Yenisel Rodriguez Perez
In the central Cuban province of Sancti Spiritus, like across the rest of the country, facilities have proliferated providing private lodging to national and foreign tourists alike.
In the historic district of the province’s capital, there are now guesthouses just about every 100 yards. What has especially increased is the number of establishments catering to nationals, a consumer group that pays for their services using the devaluated currency (of the two existing currencies in Cuba) – the one sadly known by the initials “CUP.”
Going for about 120 CUPs per night (about $5 USD), the cost of lodging is still outrageously high for the average Cuban worker, taking into account that the average monthly wage in Cuba is around 400 CUPs. Consequently, this alternative remains privileged, though some people believe that the prices will come down with increased competition.
For the average worker, there’s a more affordable option known as “alquiler por horas” (renting by the hour). Despite having been illegal for many years, this type of operation has never ceased being practiced in Cuba. The principal consumers of “renting by the hour” are those couples who are not allowed to or don’t want to be intimate where they live – often with parents and other relatives.
The legalization of these types of business has influenced the quality of services more than anything – substantially improving them.
In Sancti Spiritus a lodging business is called a “hostal” (inn) when it includes both services (hourly and overnight). When they only offer “by-the-hour rentals,” these businesses are referred to as “paladars” (as are small, private mom-and-pop restaurants here in Cuba)
Customers who have enjoyed those services in Sancti Spiritus speak highly of their quality. This supports the thesis that the provision of small-sale, local services is best administered by private owners — be they cooperatives or even individually/family-owned operations — but not by overly centralized national governmental bodies.
An example of the effectiveness of services provided by small-scale owners is the resurgence of the notion of the polite and courteous treatment of the customer, something that had all but disappeared in our country’s culture of a take-it-or-leave-it service sector of the economy.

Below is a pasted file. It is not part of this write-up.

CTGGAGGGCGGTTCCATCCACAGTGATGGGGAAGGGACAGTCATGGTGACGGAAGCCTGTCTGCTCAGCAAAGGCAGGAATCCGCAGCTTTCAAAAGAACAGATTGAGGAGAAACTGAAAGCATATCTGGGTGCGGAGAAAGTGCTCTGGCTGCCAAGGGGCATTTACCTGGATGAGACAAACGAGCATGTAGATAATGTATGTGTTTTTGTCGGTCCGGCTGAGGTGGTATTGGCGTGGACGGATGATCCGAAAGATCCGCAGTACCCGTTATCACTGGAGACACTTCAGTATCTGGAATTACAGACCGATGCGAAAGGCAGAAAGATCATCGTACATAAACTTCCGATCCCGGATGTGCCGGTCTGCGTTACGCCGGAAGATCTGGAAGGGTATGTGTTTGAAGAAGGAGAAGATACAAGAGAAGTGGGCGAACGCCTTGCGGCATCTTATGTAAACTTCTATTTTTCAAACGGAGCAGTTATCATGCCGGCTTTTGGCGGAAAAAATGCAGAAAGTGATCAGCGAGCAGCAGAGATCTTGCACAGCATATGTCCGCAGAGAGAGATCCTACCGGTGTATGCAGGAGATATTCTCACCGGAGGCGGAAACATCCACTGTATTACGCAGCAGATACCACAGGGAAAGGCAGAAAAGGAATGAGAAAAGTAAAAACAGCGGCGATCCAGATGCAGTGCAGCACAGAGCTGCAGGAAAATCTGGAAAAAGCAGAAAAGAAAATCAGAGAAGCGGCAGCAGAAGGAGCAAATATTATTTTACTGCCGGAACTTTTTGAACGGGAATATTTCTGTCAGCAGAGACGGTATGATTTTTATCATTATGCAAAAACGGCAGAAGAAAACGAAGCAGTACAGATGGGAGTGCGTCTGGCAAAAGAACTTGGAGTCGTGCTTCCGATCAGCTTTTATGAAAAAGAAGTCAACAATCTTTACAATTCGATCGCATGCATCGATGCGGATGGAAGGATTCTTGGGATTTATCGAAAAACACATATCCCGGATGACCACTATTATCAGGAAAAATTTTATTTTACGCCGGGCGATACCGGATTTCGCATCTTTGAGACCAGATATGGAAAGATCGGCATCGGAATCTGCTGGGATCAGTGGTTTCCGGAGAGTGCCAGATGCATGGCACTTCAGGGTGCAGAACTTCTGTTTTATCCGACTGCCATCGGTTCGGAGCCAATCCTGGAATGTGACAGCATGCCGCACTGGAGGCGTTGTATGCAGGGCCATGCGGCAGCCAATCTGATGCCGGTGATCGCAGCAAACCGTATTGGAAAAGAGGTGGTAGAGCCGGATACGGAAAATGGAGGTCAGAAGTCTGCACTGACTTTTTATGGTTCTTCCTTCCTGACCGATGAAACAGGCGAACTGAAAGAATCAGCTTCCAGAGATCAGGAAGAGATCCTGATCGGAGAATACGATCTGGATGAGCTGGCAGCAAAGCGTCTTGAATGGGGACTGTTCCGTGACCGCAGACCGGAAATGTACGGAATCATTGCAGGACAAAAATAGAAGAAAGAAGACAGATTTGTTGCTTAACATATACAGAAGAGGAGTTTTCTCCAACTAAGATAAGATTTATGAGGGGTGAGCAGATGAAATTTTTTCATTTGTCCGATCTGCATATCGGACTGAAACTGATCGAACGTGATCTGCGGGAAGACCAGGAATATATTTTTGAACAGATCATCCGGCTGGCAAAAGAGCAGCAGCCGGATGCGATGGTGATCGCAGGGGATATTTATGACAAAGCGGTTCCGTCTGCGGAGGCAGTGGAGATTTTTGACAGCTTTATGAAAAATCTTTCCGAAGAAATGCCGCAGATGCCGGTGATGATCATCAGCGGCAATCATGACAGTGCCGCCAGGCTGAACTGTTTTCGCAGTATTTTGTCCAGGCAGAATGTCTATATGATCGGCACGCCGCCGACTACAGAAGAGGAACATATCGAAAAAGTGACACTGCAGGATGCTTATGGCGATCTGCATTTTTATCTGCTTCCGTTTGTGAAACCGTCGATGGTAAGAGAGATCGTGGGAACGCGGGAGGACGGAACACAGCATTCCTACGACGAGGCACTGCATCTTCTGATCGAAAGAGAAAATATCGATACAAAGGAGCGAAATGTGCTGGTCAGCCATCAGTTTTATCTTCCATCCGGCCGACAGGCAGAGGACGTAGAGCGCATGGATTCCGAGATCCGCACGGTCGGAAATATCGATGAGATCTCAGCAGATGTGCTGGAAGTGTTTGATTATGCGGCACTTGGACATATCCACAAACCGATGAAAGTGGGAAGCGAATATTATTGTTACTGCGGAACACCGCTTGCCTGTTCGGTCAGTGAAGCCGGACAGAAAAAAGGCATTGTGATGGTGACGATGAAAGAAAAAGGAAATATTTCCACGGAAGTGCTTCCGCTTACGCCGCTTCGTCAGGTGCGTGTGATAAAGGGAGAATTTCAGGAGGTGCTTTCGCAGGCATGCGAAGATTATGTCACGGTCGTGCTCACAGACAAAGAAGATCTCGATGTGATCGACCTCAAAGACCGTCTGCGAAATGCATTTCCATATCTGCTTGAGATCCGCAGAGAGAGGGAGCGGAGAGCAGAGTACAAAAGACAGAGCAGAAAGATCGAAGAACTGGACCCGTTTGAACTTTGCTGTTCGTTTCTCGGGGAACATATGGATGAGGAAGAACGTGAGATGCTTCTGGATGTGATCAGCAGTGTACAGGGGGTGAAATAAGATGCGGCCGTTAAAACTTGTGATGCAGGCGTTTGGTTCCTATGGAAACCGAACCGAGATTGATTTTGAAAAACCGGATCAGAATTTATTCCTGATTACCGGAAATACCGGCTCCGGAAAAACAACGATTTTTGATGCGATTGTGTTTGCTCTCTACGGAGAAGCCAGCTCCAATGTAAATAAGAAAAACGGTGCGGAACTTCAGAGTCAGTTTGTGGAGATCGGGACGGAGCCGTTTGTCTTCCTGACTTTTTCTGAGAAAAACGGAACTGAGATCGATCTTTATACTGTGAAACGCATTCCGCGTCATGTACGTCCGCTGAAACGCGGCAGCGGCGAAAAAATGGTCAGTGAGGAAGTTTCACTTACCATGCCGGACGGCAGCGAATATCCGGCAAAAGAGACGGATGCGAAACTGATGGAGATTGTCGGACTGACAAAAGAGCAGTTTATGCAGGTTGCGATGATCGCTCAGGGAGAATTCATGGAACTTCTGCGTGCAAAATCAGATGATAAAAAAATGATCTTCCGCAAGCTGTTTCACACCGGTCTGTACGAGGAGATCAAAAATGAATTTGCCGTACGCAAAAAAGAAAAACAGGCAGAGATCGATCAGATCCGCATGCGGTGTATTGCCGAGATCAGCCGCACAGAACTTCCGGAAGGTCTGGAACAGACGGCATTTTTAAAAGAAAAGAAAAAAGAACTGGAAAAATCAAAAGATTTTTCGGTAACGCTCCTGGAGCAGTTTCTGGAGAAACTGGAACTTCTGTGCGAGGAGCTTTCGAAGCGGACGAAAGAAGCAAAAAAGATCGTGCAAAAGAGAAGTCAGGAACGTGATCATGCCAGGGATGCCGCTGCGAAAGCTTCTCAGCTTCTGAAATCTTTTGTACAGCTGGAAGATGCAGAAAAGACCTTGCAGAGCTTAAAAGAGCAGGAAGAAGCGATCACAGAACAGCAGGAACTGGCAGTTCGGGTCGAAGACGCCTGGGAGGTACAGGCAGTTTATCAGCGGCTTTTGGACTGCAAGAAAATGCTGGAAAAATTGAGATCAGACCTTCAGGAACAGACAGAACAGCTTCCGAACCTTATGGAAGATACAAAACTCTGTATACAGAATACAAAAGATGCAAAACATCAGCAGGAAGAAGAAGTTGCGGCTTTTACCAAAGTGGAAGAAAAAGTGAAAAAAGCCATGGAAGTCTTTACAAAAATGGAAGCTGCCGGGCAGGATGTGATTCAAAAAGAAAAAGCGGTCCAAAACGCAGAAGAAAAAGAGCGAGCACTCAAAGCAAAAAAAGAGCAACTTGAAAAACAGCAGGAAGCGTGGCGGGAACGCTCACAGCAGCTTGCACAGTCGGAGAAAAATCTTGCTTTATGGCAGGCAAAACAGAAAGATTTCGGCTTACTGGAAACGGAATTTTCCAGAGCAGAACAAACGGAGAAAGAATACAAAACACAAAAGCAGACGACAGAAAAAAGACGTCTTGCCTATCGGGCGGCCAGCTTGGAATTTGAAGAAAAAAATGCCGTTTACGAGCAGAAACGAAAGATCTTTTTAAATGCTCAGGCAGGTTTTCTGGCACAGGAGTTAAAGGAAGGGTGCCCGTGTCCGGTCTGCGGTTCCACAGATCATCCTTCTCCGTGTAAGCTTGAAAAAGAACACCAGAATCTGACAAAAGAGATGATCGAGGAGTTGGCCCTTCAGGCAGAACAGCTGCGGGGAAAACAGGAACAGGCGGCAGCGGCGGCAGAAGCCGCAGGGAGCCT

The customers I spoke with pointed to this personal treatment, a family-like atmosphere, clear and direct communication, not to mention solidarity and camaraderie, when characterizing the quality of the services provided to them at the inns and paladars of Sancti Spiritus.
These are some of the identifying signs that have begun to characterize short-term lodging businesses in Cuba, questioning that pessimism and self-defeating fatalism that for too long a time “branded” small-scale urban ownership as some germ of savage capitalism.
Small-scale private ownership isn’t necessarily capitalist. It’s current and future value depends on many things, but basically it responds to the ways in which the government directs socio-economic institutionalization.
Small business owners have begun to reconfigure diverse and simultaneous paths from which they will be able to advance Cuban commercial culture – some more socialized others more individualistic. The future depends on where we put the emphasis: on competition and private accumulation or on cooperation and the just socialization of profits.
At the El Parque Hostal, located only steps away from the historic district’s Conrado Benitez Cinema, one can enjoy the best of service. Oracelio and Mercedes, with friendliness and fine treatment, will provide you more than your money’s worth…and from their hearts.